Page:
The Untold Truth Of Bareknuckle Boxing

Boxing may seem vicious now, but compared to the sport's beginnings in the United States, it's actually quite tame. It was so violent at first that it was outlawed in the United States, but that didn't stop fights from drawing huge crowds. The more celebrated matches were even covered in local newspapers. But the illegal bareknuckle boxing of the 19th century was quite different from the gloved punch-offs of today. According to ThoughtCo., punches were thrown, but "the action bore scant resemblance to modern boxing matches."

There was also no such thing as a professional pugilist back then. Boxers did their fighting on the side of a normal day job. One legend of the New York boxing scene of the mid-19th century was a man who went by "Bill the Butcher" in the ring, but William Poole wasn't called the Butcher because he slaughtered opponents in the ring. He was called that because, well, he was a butcher. Still, he garnered enough notoriety in his short 33 years on this earth to become a leader of his local Know-Nothing Party, and his life was the loose basis of Martin Scorsese's 2002 film Gangs of New York.

Boxing puts the gloves on and becomes an accepted sport

Boxing began to take on a bit of legitimacy toward the end of the 19th century with the popularity of John L. Sullivan. According to boxing website Top Heavy Weights, Sullivan fought in the last world title match fought using the London Prize Ring Rules, which had no limits on time or rounds (basically, the fight stopped when one of the two couldn't stand up anymore). Neither did the London Rules stipulate the use of gloves.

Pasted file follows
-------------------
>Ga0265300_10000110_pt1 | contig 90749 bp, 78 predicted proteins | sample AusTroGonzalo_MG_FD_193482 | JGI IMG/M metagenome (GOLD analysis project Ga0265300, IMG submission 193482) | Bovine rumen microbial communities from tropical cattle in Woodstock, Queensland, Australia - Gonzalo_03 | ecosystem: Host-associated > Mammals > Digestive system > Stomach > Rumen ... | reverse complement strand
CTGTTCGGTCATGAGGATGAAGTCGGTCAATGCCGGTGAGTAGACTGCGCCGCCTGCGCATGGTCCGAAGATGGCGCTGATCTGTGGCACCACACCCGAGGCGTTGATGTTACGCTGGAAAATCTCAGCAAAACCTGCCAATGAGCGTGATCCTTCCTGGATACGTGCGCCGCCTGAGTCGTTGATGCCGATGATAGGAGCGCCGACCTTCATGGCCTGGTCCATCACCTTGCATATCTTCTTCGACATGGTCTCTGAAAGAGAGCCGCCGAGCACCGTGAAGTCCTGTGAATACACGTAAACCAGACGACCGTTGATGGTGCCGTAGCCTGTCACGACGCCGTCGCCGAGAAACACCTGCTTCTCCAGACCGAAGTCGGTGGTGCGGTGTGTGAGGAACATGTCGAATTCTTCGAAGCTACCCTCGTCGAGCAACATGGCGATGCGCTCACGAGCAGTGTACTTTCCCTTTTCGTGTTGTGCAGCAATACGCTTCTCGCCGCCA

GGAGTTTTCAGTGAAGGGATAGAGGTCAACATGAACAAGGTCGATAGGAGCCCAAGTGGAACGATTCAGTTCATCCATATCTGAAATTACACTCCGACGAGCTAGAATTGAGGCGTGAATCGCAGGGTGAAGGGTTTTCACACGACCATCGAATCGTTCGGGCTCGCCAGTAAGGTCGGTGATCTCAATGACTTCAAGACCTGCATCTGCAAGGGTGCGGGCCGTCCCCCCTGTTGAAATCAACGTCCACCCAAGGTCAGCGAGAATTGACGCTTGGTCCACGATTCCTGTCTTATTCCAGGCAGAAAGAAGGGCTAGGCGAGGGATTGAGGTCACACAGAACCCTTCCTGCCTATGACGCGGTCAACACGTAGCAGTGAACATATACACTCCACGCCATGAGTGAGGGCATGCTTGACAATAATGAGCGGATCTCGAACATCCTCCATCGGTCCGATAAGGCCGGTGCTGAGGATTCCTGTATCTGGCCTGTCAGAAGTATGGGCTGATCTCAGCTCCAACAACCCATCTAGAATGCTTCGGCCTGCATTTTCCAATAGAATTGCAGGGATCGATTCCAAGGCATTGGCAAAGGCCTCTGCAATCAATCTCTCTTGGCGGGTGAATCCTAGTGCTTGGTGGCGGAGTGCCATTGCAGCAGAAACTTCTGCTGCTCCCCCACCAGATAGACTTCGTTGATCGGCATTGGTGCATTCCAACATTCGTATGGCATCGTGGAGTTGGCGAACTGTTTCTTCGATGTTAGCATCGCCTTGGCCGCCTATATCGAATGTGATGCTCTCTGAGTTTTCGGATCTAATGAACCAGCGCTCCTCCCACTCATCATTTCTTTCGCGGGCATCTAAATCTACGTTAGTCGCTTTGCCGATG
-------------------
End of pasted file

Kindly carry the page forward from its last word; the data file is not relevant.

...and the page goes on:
The last official bareknuckle boxing match in U.S. history occurred on July 8, 1889, in Richburg, Mississippi. As many as 3,000 people watched Sullivan go round after unlimited round with Jake Klirain, who had been hailed as the Heavyweight Champion of the World in the National Police Gazette in order draw Sullivan into a fight. When Sullivan puked his guts out after round 44 (yes, that's correct: round #44!), the spectators undoubtedly thought Klirain had won. But Sullivan got his second wind, and the man who had instigated the fight finally went down in round 75.

After that, boxers put gloves on and adopted what were called the Marquess of Queensberry Rules, which standardized the sport and made it look more like what we know it to be today. But even Sullivan's epic bareknuckle finale wasn't the longest boxing match in recorded history. That title goes to the fight between Jack Burke and Andy Bowen on April 6th 1893, during which Burke broke both of his wrists on his opponent's face.